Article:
b) 0:20. The riff changes overnight into a section with straight rhythms in a 4/4 movement. It starts with a sequence that is chromatically repeated instead of within a key. Thus the key changes with every bar using a different scale (the 5 bars "tv dinner by the pool" till "he's a bummer"). The scales, when taken as major, are in following order C, D flat, C, B flat and A. With "smile at every ugly..." we get to one of the tempo changes in the song.

Brown shoes don't make it, opening melody (notes).

c) 0:52. Back to the rock 'n roll riff.

d) 1:22. Section with straight rhythms in a 3/4 movement. The scales keep changing and in three bars the melody gets atonal ("On a rug ... and drool").

e) 2:07. This section is followed by a larger atonal intermezzo. The references to modern music on "Absolutely Free" have often been mentioned, most notably a quotation of one of the opening motifs from Stravinsky's "Petrushka", that can be heard in the middle of "Status Back Baby". This part is a reference to serialism with the twelve-note string of the "Waltz for guitar" from the Zappa's teens section being re-used. In this case it's not a strict 12-note piece anymore however, because the string is used with a lot of liberty and additional notes. Below is an example of the re-use of this string. In the Songbook it's notated a minor second higher than in the "Waltz for guitar" and the first "Absolutely free" recording.

Brown shoes don't make it, opening of the atonal intermezzo (midi file).

Brown shoes don't make it, fragment (notes).

(In the first edition of this study, the "Waltz for guitar" example wasn't included nor had I noticed the similarity. I gave some examples of the returning C, F sharp, C sharp plus D, and A flat movement, which turns out to be 9-12 and 1 of the string).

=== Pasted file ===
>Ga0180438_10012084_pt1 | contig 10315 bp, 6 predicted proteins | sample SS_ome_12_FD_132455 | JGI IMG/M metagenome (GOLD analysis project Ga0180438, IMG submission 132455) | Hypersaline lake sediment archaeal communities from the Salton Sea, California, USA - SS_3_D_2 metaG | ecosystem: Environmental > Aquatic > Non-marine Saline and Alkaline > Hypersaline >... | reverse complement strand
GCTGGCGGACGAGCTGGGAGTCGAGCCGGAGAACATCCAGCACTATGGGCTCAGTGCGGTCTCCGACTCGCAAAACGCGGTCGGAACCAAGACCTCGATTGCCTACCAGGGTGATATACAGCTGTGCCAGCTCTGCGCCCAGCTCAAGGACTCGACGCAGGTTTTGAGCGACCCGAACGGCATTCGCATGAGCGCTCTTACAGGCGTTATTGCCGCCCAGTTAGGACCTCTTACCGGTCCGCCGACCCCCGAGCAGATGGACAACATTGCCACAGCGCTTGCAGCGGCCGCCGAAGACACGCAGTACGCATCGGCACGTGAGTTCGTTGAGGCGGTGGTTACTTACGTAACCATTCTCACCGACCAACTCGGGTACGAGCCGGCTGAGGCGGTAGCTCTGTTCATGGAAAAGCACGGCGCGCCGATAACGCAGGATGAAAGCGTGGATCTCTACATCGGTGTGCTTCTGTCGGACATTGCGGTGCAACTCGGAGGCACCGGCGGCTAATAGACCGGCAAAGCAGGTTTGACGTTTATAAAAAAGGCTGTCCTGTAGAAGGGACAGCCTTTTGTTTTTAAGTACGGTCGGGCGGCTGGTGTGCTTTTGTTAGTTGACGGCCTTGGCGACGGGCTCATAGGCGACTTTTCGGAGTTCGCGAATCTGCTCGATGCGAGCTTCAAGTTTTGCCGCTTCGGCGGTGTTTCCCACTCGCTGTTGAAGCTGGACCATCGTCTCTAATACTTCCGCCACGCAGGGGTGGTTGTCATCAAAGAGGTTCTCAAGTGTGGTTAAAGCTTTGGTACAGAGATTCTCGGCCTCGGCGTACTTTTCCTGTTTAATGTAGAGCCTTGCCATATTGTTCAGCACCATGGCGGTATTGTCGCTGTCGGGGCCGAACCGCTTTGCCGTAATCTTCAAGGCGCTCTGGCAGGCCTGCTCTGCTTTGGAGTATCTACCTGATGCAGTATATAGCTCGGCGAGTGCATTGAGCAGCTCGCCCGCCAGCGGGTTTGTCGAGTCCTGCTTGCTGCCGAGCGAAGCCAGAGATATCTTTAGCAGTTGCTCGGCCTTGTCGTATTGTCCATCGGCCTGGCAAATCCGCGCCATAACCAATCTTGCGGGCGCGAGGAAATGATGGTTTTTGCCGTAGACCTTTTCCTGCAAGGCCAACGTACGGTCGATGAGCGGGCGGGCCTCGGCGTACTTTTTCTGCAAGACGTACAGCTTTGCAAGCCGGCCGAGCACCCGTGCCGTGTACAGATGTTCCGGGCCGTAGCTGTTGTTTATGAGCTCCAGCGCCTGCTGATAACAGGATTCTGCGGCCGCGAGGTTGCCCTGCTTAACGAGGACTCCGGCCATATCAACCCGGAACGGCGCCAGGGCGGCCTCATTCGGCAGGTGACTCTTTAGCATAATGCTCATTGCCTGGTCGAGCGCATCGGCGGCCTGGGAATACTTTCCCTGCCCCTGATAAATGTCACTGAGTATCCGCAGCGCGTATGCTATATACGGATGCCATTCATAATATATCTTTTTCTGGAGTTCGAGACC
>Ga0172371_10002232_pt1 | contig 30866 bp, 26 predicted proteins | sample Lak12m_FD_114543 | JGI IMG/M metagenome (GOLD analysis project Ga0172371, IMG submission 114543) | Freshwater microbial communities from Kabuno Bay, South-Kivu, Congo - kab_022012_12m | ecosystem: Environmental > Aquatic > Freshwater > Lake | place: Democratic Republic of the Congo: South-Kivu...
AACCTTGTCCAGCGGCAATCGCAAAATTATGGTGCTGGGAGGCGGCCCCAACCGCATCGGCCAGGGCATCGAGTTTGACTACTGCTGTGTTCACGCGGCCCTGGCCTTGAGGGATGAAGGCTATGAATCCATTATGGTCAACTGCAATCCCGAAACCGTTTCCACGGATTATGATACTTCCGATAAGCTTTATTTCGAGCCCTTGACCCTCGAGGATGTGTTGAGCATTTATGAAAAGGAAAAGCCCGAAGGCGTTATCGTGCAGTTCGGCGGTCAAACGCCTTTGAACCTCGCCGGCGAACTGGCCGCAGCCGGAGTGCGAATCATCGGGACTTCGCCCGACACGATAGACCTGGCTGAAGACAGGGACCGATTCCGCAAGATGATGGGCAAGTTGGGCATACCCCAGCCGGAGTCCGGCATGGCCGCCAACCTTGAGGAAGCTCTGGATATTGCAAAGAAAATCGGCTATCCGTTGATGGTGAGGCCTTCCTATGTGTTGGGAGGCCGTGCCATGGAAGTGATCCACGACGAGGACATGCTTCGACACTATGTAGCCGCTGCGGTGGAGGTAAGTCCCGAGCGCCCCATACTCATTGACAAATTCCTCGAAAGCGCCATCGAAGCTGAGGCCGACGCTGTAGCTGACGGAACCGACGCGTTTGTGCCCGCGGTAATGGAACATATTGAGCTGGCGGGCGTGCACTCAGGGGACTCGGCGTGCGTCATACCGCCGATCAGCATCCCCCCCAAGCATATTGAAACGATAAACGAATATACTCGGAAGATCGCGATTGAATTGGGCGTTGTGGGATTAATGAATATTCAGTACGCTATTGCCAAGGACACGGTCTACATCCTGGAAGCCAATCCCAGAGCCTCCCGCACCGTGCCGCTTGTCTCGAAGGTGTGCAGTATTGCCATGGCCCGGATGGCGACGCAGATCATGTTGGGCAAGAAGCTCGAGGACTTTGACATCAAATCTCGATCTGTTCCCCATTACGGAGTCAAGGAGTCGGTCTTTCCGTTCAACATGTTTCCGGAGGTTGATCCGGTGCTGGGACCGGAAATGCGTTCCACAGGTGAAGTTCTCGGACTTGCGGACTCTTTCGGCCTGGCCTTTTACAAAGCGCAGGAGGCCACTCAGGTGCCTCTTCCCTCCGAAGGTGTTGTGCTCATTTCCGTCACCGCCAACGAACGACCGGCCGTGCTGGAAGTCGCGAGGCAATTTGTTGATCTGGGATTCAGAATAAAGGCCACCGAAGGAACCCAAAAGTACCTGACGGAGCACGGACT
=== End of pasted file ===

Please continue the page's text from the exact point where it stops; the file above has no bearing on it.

f) 3:03. After the intermezzo starts a block with themes in various swinging rhythms. See "Brown shoes don't make it (1981)" from the later Tinsel Town Rebellion album for three examples from this block.

g) 6:06. Back to the straight rhythm in a 4/4 movement. The bars "tv dinner by the pool, I'm so glad I finished school" are repeated, indicating the coming closure of the song.

h) 6:45. Instrumental coda.

Zappa often liked to bring changes in a sudden way, not only during a song but also from one song to another, where instead of the usual fading out or playing of a closing chord at the end of a song, he just cut it off and let the next song begin without any pause between the songs. For the song's instrumentation Zappa uses different groups of amplified and acoustical instruments. He called this combination of instruments his electronically amplified orchestra. He continued to do so in his career, the band including at least six members and sometimes more than ten. These bands are using various combinations of amplified and acoustical instruments, differing from time to time. Next to a drummer the band almost always included a percussionist. The latter not only for additional rhythm, but also with an explicit role for playing melodies.